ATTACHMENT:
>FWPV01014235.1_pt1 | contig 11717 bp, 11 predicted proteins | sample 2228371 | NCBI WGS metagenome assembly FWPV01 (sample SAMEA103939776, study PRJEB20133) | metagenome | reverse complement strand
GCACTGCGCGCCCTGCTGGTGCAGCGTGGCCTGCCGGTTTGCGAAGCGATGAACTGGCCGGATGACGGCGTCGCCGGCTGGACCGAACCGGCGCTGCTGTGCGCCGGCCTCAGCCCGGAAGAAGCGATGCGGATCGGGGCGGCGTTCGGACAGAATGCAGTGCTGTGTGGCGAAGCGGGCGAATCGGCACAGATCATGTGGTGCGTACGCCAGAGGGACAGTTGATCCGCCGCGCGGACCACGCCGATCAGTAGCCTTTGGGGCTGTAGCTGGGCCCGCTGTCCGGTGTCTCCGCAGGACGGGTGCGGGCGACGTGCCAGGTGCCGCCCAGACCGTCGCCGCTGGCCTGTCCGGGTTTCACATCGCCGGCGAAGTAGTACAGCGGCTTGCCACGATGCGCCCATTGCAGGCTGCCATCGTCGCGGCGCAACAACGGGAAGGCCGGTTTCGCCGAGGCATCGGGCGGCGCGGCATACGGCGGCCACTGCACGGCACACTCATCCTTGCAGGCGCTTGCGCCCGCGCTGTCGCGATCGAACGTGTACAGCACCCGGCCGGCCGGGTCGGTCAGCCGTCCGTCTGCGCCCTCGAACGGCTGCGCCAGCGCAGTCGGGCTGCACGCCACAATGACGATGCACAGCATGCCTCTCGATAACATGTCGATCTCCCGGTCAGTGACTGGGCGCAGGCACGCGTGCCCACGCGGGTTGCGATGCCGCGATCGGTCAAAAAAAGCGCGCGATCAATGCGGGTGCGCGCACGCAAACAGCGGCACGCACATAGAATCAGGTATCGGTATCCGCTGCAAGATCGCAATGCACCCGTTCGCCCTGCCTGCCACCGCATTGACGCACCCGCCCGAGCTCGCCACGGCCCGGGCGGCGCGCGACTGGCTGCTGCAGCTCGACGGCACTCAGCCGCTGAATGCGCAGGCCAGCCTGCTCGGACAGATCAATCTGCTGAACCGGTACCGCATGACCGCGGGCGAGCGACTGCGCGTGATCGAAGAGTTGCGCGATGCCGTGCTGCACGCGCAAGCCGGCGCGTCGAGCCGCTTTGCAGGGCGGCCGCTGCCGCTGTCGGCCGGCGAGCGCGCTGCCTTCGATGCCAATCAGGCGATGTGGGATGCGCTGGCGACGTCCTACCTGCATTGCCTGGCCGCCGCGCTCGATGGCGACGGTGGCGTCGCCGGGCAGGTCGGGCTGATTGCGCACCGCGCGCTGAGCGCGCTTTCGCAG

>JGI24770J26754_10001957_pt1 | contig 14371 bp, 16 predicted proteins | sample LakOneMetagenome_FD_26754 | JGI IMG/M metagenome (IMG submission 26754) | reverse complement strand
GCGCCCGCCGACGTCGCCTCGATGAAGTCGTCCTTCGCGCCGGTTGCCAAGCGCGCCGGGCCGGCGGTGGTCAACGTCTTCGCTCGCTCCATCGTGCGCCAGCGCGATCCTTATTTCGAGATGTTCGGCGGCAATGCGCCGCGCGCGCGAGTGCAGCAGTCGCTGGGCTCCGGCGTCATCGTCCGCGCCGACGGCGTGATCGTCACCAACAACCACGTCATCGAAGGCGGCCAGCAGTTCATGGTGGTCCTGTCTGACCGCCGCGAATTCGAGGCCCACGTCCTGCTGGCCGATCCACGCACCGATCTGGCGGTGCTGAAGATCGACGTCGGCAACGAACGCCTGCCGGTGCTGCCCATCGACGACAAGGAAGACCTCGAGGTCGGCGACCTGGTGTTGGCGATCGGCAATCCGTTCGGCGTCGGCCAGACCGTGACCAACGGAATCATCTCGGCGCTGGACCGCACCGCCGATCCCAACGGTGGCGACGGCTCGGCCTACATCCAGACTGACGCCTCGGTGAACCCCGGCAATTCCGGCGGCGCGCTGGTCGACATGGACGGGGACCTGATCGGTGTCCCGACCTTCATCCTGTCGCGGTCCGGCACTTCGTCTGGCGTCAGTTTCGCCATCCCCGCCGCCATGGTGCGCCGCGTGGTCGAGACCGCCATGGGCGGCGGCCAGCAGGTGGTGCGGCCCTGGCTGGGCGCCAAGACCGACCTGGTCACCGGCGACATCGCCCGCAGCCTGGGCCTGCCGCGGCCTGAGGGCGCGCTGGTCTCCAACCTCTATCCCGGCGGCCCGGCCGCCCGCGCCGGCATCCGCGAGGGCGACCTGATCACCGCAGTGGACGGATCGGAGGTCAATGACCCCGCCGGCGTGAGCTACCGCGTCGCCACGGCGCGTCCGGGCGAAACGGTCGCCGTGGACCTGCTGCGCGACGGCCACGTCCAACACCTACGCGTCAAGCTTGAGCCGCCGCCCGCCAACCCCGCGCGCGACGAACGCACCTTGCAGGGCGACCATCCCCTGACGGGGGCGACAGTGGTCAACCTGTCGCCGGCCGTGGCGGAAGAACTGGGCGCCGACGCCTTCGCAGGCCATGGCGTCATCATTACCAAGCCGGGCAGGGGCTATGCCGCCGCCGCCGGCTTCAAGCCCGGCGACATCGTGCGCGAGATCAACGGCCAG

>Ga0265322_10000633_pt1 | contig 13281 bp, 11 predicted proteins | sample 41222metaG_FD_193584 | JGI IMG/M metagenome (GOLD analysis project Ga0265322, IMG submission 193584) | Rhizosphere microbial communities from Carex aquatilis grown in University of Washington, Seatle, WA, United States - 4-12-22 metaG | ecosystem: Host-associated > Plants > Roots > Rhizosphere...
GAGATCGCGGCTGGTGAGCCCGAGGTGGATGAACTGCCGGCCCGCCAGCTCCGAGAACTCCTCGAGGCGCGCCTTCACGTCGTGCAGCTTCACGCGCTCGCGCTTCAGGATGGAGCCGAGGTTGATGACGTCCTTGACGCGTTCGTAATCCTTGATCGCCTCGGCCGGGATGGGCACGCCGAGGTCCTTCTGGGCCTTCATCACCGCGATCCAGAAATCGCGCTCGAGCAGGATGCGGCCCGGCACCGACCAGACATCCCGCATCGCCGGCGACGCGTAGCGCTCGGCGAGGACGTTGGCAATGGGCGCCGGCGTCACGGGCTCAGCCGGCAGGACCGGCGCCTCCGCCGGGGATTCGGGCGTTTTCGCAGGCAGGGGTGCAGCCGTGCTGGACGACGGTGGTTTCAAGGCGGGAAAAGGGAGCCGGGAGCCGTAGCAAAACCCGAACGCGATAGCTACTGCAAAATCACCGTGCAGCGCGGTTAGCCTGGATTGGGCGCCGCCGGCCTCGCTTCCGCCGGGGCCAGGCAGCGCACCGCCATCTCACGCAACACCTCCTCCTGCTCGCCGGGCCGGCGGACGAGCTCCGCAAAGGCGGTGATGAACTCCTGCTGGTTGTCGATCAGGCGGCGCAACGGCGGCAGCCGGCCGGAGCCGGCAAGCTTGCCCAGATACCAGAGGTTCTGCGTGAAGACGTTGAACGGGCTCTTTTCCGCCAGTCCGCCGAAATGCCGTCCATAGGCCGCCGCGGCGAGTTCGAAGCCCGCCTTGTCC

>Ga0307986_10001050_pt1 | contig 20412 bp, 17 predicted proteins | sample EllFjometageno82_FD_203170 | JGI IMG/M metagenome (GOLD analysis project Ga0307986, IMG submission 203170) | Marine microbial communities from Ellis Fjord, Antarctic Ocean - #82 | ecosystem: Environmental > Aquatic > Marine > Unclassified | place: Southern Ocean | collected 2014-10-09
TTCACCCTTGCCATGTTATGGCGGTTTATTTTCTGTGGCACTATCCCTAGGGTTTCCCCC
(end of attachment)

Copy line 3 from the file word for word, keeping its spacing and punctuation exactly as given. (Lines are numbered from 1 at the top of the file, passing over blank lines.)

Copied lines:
>JGI24770J26754_10001957_pt1 | contig 14371 bp, 16 predicted proteins | sample LakOneMetagenome_FD_26754 | JGI IMG/M metagenome (IMG submission 26754) | reverse complement strand